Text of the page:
Date of Award
Thesis - Restricted
Master of Science (MS)
Civil, Construction, and Environmental Engineering
The branch of the engineering profession known as Soils Engineering is approaching maturity in terms of formal organization, having begun in the first part of this century with the work of Karl Terzaghi. One thing learned very early in the history of Soils Engineering, even before Terzaghi's time, is that in working with soils, a naturally-occuring earth material reflecting all the vagaries of nature, the engineer must have as much information as possible about the deposits of it he may encounter. This was the case with engineers in the cities of Boston and Chicago, who were among the first to realize that in order to obtain as much information as possible on subsurface conditions, logical orderly investigation programs must be conducted. These two cities, faced with problems related to construction and growth, Boston with its problematical soils, and Chicago with its need and opportunity to rebuild after the fire of 1871, initiated such programs. These plans for investigating soils in a logical orderly fashion have since been recognized as necessary not only in a region with extreme soil conditions, or a region with a need to totally rebuild, but also in any region which is to benefit from the continued growth of Foundation and Soils Engineering knowledge. In Milwaukee the subsoil deposits have not been investigated in any logical orderly fashion. Thus, the major purpose of this thesis is to pioneer such investigations. To this end a soil which is often encountered in the design and construction of engineering works in Milwaukee has been selected to be the first to be subjected to a definitive analysis. An equally important purpose of this thesis is to determine whether there is any unique characteristic of this soil.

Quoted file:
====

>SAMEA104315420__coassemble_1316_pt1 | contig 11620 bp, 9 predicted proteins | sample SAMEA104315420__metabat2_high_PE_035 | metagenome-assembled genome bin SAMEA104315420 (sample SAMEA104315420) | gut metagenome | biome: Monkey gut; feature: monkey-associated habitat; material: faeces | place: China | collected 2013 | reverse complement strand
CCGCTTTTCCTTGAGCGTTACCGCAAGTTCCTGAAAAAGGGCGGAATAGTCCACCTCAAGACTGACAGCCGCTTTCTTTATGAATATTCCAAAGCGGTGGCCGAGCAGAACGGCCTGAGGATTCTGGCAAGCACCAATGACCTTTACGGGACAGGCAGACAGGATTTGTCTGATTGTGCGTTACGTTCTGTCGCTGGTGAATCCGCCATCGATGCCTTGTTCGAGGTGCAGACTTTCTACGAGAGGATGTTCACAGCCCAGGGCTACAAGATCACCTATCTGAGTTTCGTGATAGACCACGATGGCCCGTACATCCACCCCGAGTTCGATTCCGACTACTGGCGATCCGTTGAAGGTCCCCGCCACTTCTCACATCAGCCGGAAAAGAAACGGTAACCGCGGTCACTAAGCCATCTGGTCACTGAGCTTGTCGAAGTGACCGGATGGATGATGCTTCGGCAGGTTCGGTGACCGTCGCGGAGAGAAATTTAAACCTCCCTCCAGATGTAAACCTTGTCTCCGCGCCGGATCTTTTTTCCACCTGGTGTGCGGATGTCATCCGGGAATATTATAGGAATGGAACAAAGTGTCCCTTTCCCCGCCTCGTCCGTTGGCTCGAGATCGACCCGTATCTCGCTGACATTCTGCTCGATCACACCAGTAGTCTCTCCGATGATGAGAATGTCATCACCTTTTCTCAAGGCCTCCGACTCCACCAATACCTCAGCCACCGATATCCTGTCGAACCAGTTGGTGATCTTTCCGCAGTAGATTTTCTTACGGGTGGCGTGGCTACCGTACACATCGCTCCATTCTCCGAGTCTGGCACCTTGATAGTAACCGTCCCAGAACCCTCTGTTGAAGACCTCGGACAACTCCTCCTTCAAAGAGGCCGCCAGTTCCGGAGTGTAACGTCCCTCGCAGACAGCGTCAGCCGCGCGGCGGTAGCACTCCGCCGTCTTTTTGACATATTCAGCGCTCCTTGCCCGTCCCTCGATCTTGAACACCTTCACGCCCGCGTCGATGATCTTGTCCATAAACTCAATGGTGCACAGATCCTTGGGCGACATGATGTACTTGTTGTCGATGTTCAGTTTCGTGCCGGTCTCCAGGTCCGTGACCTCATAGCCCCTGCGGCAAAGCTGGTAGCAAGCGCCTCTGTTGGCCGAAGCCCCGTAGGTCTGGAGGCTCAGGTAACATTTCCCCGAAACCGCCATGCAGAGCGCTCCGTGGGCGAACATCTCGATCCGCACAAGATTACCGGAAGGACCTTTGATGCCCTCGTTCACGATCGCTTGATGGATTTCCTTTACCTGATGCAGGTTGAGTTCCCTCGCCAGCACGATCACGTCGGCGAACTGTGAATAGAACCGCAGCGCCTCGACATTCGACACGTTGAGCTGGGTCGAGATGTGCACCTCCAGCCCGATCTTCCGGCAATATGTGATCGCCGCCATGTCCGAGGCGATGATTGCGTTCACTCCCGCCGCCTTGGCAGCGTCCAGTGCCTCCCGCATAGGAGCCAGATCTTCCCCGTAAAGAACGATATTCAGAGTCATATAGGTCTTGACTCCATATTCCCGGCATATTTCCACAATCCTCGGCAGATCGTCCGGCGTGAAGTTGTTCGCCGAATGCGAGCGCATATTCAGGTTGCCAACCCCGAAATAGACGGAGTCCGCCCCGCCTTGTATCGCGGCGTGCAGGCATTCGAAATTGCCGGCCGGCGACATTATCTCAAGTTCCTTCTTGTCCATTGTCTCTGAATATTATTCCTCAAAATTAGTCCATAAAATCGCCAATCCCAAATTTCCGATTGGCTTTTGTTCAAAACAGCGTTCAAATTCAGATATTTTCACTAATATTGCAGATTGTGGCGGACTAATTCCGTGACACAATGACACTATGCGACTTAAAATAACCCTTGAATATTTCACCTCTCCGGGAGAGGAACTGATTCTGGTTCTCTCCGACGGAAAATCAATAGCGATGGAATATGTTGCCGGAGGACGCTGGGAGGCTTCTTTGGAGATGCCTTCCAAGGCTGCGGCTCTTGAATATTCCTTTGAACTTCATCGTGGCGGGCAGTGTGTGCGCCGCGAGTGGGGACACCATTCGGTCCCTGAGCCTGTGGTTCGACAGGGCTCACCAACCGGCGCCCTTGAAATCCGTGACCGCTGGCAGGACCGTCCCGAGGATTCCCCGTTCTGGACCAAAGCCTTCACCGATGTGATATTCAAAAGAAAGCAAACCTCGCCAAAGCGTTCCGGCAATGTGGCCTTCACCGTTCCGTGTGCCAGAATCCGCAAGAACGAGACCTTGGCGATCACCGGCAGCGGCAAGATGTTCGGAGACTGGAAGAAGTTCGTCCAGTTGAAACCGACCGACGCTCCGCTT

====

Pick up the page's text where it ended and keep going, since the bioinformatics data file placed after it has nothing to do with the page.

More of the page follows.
Kwasny, William C., "An Investigation of Milwaukee Gray Silty Clay" (1970). Master's Theses (1922-2009) Access restricted to Marquette Campus. 5006.